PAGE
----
The Most Surprising Things You Might Not Think to Address in Your Will
As estate planning attorneys here in Florida, we find that the new year tends to bring a number of individuals and families into our office to ask about how they should best plan for their future needs. Below, we discuss three surprising issues that clients frequently question us about when it comes to estate planning and how to make sure that everything is accounted for in their will:
Taking Care of Your Pets When You Are Gone
We’ve previously discussed to what extent you can make provisions for your pets in your will, as well as how to do so (i.e. not via directly leaving assets to your pet but rather through designating someone else to care for the pet and providing funds for their care). The reality is that, by designating a guardian to take over the care and potentially the ownership as well of your pet, as well as a fund to cover any expenses, you will better be able to ensure that he or she is taken care of as you see fit.
Accounting for Unique Digital Assets
We’ve also discussed how you can ensure that you have properly accounted for any digital assets in your estate plan. This also involves designating what you might call a “digital executor” to manage your digital accounts after you pass. This individual can not only access the accounts, but manage them as well (if they are in need of a new strategy, for example, if you manage a blog which requires a domain).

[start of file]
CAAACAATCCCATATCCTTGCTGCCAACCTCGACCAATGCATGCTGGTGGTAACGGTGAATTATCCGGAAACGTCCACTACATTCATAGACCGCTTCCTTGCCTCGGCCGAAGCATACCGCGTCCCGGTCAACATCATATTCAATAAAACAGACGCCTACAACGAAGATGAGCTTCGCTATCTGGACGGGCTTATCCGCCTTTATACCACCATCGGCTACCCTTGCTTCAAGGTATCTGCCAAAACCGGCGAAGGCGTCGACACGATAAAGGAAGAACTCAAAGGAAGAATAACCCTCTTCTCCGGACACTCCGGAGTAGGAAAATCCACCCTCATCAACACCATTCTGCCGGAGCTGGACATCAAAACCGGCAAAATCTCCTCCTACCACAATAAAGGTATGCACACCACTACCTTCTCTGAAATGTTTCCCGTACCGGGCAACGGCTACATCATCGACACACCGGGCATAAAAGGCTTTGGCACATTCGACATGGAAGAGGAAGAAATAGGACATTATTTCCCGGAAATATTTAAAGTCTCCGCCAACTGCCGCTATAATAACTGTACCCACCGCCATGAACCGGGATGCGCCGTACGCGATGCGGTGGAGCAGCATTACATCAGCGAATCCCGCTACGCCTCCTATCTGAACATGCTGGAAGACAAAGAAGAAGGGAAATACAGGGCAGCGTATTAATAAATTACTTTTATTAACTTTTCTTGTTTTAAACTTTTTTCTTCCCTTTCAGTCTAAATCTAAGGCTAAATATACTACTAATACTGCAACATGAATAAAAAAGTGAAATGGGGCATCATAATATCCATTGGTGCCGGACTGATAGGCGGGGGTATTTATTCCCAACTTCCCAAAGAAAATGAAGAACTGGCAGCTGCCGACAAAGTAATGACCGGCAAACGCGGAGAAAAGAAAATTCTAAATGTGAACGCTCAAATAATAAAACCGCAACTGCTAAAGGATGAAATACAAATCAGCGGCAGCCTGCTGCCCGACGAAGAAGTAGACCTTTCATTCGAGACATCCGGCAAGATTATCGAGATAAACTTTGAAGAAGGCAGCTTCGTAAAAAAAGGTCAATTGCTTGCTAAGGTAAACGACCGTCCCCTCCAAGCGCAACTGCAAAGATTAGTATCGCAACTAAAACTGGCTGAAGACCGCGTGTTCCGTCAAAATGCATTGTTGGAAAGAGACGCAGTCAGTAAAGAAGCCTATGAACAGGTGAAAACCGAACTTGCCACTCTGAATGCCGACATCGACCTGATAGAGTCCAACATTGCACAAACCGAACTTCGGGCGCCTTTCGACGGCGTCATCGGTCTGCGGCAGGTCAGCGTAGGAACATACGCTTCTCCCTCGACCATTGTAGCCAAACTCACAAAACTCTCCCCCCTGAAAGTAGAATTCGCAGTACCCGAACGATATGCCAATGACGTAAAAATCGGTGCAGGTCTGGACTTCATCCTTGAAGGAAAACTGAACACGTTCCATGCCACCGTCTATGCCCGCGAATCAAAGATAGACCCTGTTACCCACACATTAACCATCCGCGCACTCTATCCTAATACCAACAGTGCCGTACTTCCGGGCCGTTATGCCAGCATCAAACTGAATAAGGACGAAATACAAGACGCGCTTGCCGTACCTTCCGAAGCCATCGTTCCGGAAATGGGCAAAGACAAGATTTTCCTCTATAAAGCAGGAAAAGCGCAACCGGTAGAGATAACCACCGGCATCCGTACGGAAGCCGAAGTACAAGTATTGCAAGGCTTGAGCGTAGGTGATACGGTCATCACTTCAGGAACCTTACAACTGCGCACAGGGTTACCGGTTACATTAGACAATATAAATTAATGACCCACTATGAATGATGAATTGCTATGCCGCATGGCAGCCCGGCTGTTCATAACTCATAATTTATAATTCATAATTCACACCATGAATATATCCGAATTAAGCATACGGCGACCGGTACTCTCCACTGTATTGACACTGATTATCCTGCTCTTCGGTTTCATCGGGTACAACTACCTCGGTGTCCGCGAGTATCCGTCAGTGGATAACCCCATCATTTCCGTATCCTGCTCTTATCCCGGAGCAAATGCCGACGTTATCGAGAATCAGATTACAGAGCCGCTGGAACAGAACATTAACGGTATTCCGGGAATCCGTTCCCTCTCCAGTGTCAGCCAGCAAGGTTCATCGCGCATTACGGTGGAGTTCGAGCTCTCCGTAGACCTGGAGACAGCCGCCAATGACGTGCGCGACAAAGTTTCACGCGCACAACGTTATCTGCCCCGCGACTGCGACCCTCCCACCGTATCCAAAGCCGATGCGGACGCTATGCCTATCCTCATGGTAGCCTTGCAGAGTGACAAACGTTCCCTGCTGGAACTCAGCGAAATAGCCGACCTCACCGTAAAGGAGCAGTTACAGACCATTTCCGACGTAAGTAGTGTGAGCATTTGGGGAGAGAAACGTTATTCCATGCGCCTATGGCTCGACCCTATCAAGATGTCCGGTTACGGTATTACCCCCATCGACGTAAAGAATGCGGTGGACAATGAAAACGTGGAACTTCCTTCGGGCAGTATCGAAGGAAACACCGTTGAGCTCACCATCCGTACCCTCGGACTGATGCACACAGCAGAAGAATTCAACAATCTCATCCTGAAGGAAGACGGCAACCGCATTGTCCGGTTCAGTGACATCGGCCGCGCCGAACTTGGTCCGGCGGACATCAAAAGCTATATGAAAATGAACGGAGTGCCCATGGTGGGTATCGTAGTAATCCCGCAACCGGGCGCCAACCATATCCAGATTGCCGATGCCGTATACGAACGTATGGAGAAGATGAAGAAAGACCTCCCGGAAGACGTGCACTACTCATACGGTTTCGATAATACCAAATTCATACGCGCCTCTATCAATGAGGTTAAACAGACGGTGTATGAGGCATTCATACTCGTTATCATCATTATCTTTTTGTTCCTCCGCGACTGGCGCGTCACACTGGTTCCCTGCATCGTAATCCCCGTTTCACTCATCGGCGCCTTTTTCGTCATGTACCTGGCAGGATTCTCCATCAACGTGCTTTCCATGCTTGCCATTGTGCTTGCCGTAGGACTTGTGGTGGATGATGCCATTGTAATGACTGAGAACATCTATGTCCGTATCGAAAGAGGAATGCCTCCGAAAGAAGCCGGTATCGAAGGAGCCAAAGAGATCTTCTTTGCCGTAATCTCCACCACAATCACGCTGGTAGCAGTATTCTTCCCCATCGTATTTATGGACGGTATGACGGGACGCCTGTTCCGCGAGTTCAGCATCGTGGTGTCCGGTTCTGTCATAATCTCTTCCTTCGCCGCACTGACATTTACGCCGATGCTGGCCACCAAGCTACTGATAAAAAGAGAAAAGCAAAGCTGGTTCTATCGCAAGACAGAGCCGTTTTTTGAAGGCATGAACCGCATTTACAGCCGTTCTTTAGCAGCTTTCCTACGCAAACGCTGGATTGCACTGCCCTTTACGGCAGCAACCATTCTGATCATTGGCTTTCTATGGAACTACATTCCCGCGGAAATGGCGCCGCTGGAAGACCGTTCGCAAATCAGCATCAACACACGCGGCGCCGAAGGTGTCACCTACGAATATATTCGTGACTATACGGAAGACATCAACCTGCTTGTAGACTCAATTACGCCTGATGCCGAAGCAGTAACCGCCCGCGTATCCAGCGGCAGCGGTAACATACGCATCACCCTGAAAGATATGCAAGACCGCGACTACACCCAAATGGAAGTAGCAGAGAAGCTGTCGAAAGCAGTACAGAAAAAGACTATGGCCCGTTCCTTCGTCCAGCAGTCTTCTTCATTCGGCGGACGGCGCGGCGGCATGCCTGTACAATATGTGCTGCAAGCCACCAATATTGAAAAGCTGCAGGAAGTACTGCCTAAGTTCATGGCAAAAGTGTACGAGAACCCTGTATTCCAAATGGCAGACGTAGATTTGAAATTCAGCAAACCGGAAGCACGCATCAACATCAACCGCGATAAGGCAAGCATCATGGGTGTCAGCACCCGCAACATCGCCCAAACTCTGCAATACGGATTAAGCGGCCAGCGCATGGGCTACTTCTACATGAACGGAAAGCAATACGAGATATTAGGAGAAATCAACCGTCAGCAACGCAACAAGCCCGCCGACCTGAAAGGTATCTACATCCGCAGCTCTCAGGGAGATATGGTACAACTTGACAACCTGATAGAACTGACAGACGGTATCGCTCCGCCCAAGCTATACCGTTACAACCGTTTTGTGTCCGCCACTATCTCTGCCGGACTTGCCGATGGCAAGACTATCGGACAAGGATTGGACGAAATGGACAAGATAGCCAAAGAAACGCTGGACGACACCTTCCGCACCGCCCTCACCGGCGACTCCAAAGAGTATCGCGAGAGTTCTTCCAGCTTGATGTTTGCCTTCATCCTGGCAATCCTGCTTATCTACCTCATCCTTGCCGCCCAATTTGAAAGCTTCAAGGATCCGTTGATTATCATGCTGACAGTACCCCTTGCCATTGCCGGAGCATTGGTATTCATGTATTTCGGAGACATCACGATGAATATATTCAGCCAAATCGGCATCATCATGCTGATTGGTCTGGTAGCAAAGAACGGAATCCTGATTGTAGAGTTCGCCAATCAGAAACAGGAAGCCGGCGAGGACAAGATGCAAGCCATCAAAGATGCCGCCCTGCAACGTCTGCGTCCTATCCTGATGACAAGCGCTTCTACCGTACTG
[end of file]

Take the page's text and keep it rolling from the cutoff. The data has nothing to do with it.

Giving to Charities
How to provide for charities in an estate plan is another common question we receive. Know that, other than establishing a charitable trust, you have additional options; for example, you could direct a family member to make a donation as part of their inheritance, which could also end up conferring a tax benefit onto them.
Keeping Beneficiaries Updated
Also remember that for certain accounts, such as 401(k)s and life insurance, what you list in terms of your beneficiaries on your beneficiary forms supersedes anything listed in the will with reference to these accounts. This means that, if you get divorced and remarried, you should not only update your will, but these forms as well. In fact, it is a good idea to review everything every two years or so in order to make sure that everything is updated and in alignment with your current preferences.
Contact an Experienced Florida Estate Planning Attorney
Overall, one of the most important things to avoid when it comes to estate planning is procrastination. This usually results in one’s assets having to go through the probate process, which can be expensive, time-consuming, and result in anything but your wishes being followed.
For any and all estate planning questions and needs here in Florida, contact our experienced Orlando estate planning attorneys at the office of Gierach and Gierach, P.A. today for a free consultation and to find out more about our services and your options.